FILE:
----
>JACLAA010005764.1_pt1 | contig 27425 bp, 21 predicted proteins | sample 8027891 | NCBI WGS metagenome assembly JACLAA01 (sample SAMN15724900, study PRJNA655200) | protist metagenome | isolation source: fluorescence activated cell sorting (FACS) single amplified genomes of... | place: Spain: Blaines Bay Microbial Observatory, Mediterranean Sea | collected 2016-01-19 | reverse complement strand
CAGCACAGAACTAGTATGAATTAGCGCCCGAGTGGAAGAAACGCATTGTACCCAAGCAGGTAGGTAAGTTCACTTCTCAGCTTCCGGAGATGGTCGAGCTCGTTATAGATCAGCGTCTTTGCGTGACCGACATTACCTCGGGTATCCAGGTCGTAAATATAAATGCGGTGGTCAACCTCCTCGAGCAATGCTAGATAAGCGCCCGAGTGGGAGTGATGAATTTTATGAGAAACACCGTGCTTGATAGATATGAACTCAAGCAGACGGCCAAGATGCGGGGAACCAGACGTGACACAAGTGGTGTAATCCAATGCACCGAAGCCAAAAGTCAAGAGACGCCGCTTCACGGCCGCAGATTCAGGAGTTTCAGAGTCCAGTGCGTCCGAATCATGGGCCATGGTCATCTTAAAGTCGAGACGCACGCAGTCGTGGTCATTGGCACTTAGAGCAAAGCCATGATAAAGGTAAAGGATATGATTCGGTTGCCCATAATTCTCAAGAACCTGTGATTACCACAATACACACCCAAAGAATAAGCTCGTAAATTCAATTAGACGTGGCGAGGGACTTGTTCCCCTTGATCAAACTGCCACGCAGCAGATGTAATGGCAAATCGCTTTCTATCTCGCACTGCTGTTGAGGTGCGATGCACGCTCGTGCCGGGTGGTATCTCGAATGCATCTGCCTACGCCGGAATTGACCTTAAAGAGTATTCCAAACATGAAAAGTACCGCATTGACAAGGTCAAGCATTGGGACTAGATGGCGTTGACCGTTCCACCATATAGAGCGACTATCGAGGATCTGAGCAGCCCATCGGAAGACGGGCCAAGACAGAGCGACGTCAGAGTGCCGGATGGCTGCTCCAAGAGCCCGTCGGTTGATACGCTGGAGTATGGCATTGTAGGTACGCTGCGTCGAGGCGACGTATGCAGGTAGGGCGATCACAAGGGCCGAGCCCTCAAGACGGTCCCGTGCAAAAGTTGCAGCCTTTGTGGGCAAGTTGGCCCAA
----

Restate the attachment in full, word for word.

>JACLAA010005764.1_pt1 | contig 27425 bp, 21 predicted proteins | sample 8027891 | NCBI WGS metagenome assembly JACLAA01 (sample SAMN15724900, study PRJNA655200) | protist metagenome | isolation source: fluorescence activated cell sorting (FACS) single amplified genomes of... | place: Spain: Blaines Bay Microbial Observatory, Mediterranean Sea | collected 2016-01-19 | reverse complement strand
CAGCACAGAACTAGTATGAATTAGCGCCCGAGTGGAAGAAACGCATTGTACCCAAGCAGGTAGGTAAGTTCACTTCTCAGCTTCCGGAGATGGTCGAGCTCGTTATAGATCAGCGTCTTTGCGTGACCGACATTACCTCGGGTATCCAGGTCGTAAATATAAATGCGGTGGTCAACCTCCTCGAGCAATGCTAGATAAGCGCCCGAGTGGGAGTGATGAATTTTATGAGAAACACCGTGCTTGATAGATATGAACTCAAGCAGACGGCCAAGATGCGGGGAACCAGACGTGACACAAGTGGTGTAATCCAATGCACCGAAGCCAAAAGTCAAGAGACGCCGCTTCACGGCCGCAGATTCAGGAGTTTCAGAGTCCAGTGCGTCCGAATCATGGGCCATGGTCATCTTAAAGTCGAGACGCACGCAGTCGTGGTCATTGGCACTTAGAGCAAAGCCATGATAAAGGTAAAGGATATGATTCGGTTGCCCATAATTCTCAAGAACCTGTGATTACCACAATACACACCCAAAGAATAAGCTCGTAAATTCAATTAGACGTGGCGAGGGACTTGTTCCCCTTGATCAAACTGCCACGCAGCAGATGTAATGGCAAATCGCTTTCTATCTCGCACTGCTGTTGAGGTGCGATGCACGCTCGTGCCGGGTGGTATCTCGAATGCATCTGCCTACGCCGGAATTGACCTTAAAGAGTATTCCAAACATGAAAAGTACCGCATTGACAAGGTCAAGCATTGGGACTAGATGGCGTTGACCGTTCCACCATATAGAGCGACTATCGAGGATCTGAGCAGCCCATCGGAAGACGGGCCAAGACAGAGCGACGTCAGAGTGCCGGATGGCTGCTCCAAGAGCCCGTCGGTTGATACGCTGGAGTATGGCATTGTAGGTACGCTGCGTCGAGGCGACGTATGCAGGTAGGGCGATCACAAGGGCCGAGCCCTCAAGACGGTCCCGTGCAAAAGTTGCAGCCTTTGTGGGCAAGTTGGCCCAA